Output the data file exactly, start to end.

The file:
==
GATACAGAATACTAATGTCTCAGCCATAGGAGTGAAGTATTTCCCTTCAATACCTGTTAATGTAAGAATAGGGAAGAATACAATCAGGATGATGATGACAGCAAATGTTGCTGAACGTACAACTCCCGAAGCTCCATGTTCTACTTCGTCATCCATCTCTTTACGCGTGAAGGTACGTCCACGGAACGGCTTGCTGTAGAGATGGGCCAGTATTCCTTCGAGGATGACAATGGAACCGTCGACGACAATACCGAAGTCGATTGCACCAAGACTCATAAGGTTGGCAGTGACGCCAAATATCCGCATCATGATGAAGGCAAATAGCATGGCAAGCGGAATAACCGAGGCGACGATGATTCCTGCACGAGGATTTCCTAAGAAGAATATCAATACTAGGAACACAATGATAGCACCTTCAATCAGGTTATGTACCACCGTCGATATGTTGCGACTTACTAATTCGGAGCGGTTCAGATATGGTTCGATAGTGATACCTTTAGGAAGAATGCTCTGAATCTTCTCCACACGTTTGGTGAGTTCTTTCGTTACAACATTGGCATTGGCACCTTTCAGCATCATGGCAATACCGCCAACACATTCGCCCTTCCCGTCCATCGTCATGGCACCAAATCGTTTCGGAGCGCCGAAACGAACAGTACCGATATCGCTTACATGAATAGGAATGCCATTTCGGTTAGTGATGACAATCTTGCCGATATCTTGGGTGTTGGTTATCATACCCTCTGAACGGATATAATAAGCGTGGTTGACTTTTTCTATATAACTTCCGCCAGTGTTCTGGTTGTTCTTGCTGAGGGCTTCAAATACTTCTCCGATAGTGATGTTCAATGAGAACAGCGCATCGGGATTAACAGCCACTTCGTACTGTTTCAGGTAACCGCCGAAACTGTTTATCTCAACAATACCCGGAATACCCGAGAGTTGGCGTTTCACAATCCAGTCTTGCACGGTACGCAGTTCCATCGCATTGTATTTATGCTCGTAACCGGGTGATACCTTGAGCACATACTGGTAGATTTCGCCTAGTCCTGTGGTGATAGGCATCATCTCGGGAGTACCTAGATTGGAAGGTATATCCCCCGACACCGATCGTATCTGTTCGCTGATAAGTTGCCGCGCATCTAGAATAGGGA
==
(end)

GATACAGAATACTAATGTCTCAGCCATAGGAGTGAAGTATTTCCCTTCAATACCTGTTAATGTAAGAATAGGGAAGAATACAATCAGGATGATGATGACAGCAAATGTTGCTGAACGTACAACTCCCGAAGCTCCATGTTCTACTTCGTCATCCATCTCTTTACGCGTGAAGGTACGTCCACGGAACGGCTTGCTGTAGAGATGGGCCAGTATTCCTTCGAGGATGACAATGGAACCGTCGACGACAATACCGAAGTCGATTGCACCAAGACTCATAAGGTTGGCAGTGACGCCAAATATCCGCATCATGATGAAGGCAAATAGCATGGCAAGCGGAATAACCGAGGCGACGATGATTCCTGCACGAGGATTTCCTAAGAAGAATATCAATACTAGGAACACAATGATAGCACCTTCAATCAGGTTATGTACCACCGTCGATATGTTGCGACTTACTAATTCGGAGCGGTTCAGATATGGTTCGATAGTGATACCTTTAGGAAGAATGCTCTGAATCTTCTCCACACGTTTGGTGAGTTCTTTCGTTACAACATTGGCATTGGCACCTTTCAGCATCATGGCAATACCGCCAACACATTCGCCCTTCCCGTCCATCGTCATGGCACCAAATCGTTTCGGAGCGCCGAAACGAACAGTACCGATATCGCTTACATGAATAGGAATGCCATTTCGGTTAGTGATGACAATCTTGCCGATATCTTGGGTGTTGGTTATCATACCCTCTGAACGGATATAATAAGCGTGGTTGACTTTTTCTATATAACTTCCGCCAGTGTTCTGGTTGTTCTTGCTGAGGGCTTCAAATACTTCTCCGATAGTGATGTTCAATGAGAACAGCGCATCGGGATTAACAGCCACTTCGTACTGTTTCAGGTAACCGCCGAAACTGTTTATCTCAACAATACCCGGAATACCCGAGAGTTGGCGTTTCACAATCCAGTCTTGCACGGTACGCAGTTCCATCGCATTGTATTTATGCTCGTAACCGGGTGATACCTTGAGCACATACTGGTAGATTTCGCCTAGTCCTGTGGTGATAGGCATCATCTCGGGAGTACCTAGATTGGAAGGTATATCCCCCGACACCGATCGTATCTGTTCGCTGATAAGTTGCCGCGCATCTAGAATAGGGA